Teachers (re)presenting gender: Considerations for transgender and gender diverse students from the “Free2Be?” project

Year: 2016

Author: Ullman, Jacqueline

Type of paper: Abstract refereed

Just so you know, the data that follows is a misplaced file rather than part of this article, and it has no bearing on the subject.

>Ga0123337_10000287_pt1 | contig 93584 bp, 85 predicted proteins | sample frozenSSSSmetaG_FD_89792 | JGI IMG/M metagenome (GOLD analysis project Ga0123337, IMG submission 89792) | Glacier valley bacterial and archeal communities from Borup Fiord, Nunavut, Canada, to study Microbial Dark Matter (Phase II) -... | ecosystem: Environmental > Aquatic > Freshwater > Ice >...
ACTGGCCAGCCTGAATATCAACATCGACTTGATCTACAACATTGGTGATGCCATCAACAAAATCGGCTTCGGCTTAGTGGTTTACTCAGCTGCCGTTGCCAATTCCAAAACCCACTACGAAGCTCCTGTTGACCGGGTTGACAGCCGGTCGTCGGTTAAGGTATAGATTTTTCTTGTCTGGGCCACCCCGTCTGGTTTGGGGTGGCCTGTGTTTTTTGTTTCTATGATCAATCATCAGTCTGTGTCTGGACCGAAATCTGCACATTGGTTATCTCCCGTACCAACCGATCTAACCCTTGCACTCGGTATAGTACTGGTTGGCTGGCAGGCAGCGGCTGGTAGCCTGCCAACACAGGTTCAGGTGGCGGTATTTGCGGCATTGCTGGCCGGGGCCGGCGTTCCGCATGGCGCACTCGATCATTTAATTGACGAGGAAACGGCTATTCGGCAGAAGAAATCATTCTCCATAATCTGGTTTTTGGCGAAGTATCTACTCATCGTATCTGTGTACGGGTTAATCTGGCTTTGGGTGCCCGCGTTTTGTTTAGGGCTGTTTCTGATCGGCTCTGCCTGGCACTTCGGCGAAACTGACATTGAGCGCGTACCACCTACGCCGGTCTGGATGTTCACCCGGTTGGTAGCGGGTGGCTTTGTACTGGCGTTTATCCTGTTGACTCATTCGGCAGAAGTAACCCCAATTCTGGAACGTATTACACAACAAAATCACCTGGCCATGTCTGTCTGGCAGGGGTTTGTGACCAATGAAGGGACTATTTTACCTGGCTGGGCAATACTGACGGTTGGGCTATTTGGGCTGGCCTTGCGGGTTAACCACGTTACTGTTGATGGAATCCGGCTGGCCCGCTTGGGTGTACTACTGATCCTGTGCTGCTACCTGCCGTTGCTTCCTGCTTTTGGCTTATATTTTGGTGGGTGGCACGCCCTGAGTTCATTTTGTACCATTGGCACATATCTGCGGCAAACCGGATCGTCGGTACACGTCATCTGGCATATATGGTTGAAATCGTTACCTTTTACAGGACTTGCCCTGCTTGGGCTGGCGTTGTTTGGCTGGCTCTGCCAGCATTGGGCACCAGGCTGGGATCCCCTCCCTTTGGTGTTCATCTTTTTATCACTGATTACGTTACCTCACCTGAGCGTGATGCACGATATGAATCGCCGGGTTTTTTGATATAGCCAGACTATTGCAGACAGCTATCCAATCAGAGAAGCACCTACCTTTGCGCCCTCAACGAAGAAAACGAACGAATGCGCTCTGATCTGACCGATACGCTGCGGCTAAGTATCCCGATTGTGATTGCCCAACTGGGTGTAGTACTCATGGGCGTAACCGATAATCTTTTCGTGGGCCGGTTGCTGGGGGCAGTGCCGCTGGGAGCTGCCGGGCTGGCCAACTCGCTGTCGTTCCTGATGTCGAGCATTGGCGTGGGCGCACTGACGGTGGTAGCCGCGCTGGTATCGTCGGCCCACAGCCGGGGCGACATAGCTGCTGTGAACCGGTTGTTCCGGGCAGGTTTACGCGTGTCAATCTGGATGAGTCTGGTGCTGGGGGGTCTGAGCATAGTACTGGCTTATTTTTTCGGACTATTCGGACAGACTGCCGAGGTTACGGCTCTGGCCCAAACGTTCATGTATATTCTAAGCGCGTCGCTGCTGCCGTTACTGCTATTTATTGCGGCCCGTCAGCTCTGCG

This paper examines data from the “Free2Be?” project, which surveyed 704 sexuality and gender-diverse Australian teenagers (aged 14-18) from across the country, 51 of whom (7%) identified as transgender or gender diverse (TGGD). Explorations began from the premise that schools participate as active agents in the marginalisation of sexuality and gender diverse young people through systemic acts of gender (re)enforcement. Schools enforce a clear “gender regime” through formal and informal dress codes, language codes, the defining of certain curriculum areas as masculine and feminine (Connell, 1996), the “policing” of acceptable masculinities (Martino, 2000) and femininities, and a culture of compulsory heterosexuality (Toomey et al., 2012). Numerous studies from across the globe have highlighted the social and curricular marginalisation encountered by sexuality and gender-diverse secondary students, with many detailing higher incidence of such exclusionary practices for TGGD students. Accordingly, this research investigated links between TGGD students’ reported school climate, specifically with regards to diverse sexualities and genders, and their sense of school wellbeing and connection. Participants completed an online survey asking about their teachers’ and classmates’ treatment of diverse sexualities and gender expression, in terms of curricular and social inclusivity and/or marginalisation. Measures included original items measuring “gender-climate” (Ullman, 2015) which examined formal (e.g. organisationally-enforced) and informal (e.g. socially-enforced) rules regarding students’ autonomous gender expression, as well as explicit curricular visibility of diverse sexualities and genders. TGGD students reported significantly higher frequency of transphobic language use at school than their cis-gender, sexuality-diverse peers, with lower incidence of teacher intervention and fewer instances of teacher positivity regarding diverse gender expression. Correlational analyses highlighted the significant relationship between such teacher positivity and TGGD students’ school wellbeing, with greater reported frequency of teacher positivity associated with higher school morale and connection to school more generally. Multiple regression analyses revealed the significant predictive impact of teachers’ positivity on TGGD students’ sense of connection to their school environment. Findings underscore the criticality of TGGD students having access to school staff members who are trained, knowledgeable, administratively-supported, and unafraid to normalise diversity of gender expression and discuss the ways that gender performance is learned and socially-constructed.